The subject of BYOD appears to have broken down the traditional barrier of interest that prevents IT related stories from permeating into the mainstream media. With the exception of high profile security breaches, or events from the world of social media, it is not common for such subject matter to enter into the conversations overheard in pubs and around the table at dinner parties. However, the phenomenon of BYOD is proving to be the exception that proves the rule.
The challenge that is presented to business and not just the IT department is whether to embrace this as an opportunity to transform working practices, or to disregard this as just another fad that will simply fade away once organisations discover all the hidden pitfalls that BYOD may unearth.
Currently I am reasonably agnostic and very much of the opinion that the jury is still out. However, that said there are undoubtedly benefits for business to be gleaned from adopting BYOD for their employees.
A recent survey by Cisco found globally that 40% of college students and 45% of employees would accept a lower-paying job with a choice of device, than a higher-paying job with less flexibility.
The IT department however, are far less convinced: other surveys have suggested around 70% of IT managers believe it is too risky to allow personally owned devices to access the corporate network.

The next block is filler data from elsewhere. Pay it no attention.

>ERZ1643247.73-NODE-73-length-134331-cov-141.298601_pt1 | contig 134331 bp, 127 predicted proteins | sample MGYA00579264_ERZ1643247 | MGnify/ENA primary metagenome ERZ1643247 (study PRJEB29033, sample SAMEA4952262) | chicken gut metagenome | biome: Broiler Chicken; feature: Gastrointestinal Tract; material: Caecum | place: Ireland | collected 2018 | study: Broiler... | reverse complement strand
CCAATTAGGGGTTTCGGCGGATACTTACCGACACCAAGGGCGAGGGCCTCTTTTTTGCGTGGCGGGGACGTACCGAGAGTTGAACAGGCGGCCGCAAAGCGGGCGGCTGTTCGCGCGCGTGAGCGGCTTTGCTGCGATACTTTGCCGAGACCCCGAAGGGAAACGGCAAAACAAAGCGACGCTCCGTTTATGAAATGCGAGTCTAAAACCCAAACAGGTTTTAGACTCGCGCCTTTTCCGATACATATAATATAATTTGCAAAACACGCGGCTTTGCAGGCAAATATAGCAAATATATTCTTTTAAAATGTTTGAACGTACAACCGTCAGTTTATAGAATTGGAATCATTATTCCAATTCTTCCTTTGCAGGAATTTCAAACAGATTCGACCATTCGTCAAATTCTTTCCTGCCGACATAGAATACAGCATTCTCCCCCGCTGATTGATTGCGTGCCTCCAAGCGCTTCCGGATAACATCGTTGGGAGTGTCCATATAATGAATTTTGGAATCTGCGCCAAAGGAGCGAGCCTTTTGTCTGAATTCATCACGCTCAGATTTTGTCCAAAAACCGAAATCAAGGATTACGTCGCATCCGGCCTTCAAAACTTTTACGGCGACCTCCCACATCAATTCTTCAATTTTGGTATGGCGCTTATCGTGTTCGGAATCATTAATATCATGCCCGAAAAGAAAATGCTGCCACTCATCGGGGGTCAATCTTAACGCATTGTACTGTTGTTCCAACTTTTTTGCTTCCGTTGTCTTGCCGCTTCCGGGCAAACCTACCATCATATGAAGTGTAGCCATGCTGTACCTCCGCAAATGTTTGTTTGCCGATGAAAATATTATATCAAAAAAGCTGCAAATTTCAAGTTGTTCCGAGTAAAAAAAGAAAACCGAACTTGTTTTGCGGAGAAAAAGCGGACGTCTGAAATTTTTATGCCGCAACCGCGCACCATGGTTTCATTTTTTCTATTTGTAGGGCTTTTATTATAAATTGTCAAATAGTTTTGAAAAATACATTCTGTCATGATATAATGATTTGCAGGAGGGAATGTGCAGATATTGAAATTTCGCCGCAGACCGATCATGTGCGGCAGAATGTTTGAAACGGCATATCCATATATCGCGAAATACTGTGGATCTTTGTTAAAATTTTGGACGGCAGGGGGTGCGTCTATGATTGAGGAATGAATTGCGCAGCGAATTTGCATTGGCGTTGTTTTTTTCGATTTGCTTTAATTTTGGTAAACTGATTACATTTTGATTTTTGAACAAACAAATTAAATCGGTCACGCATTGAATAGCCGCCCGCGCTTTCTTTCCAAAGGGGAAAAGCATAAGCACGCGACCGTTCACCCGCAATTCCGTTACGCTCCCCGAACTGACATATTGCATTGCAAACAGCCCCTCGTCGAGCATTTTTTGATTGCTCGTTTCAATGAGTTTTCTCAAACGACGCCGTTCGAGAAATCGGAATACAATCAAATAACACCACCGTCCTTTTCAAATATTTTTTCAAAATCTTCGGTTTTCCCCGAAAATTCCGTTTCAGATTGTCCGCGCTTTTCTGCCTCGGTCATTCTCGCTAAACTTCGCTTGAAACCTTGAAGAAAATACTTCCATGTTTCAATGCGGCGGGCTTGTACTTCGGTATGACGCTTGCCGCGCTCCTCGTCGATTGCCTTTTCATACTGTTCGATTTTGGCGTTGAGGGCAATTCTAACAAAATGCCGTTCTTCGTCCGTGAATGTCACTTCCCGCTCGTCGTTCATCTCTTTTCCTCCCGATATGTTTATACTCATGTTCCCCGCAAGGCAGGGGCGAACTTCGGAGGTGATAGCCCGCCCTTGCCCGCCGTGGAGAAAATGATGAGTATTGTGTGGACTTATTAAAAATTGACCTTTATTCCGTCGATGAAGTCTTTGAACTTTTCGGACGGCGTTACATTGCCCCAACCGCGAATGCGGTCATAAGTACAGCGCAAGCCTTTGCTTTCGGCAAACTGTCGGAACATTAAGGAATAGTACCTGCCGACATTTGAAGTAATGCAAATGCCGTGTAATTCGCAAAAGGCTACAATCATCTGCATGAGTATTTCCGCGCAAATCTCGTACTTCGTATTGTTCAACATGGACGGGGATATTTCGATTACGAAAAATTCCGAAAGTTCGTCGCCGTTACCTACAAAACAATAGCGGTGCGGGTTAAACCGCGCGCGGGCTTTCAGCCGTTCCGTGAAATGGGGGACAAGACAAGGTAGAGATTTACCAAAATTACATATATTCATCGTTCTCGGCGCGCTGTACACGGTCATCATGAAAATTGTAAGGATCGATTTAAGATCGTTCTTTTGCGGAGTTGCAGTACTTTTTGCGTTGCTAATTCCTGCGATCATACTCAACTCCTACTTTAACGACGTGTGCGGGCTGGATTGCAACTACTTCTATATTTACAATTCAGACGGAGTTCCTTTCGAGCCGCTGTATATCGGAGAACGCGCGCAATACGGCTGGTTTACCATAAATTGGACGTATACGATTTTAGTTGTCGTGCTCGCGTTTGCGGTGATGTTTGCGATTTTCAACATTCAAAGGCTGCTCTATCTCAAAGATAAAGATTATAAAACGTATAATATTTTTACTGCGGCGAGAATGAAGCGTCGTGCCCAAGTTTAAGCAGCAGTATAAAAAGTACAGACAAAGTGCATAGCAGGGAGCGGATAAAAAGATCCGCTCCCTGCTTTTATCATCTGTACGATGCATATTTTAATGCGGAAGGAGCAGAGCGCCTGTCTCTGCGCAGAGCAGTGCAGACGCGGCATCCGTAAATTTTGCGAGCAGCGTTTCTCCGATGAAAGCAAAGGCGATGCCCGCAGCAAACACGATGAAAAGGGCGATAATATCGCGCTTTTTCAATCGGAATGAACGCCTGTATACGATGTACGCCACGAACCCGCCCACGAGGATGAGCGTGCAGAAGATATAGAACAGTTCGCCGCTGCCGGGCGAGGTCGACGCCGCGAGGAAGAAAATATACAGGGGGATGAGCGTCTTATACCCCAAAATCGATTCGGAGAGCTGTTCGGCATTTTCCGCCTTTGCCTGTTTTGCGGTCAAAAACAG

The degree to which BYOD is possible will depend on the vertical market in which an organisation operates. Regulation and compliance have their part to play in shaping to what extent BYOD will be permissible.
So there is a delicate balance to be struck. Allowing employees the freedom to work from anywhere on anything, and the potential consequences of not adequately protecting corporate data. The solution is almost inevitably more technology.
Technology that securely delivers the enterprise out to the endpoints whatever shape, size or colour they may be. Being able to identify who is requesting access, where from, what with and even when. Therefore enabling businesses to control what data is accessible based on these and other criteria.
Virtual Desktop Infrastructure (VDI), Private/Public Cloud Infrastructure (IaaS, PaaS and SaaS) and Identity and Access Management systems all have their part to play.
There is without a shadow of a doubt a cultural paradigm shift for the IT department to fully embrace the potential of BYOD. With many questions still to be asked let alone answered.
However, for business, the potential to be more agile and competitive in an increasingly tough economic landscape will be an on-going debate in many dining rooms and board rooms around the globe.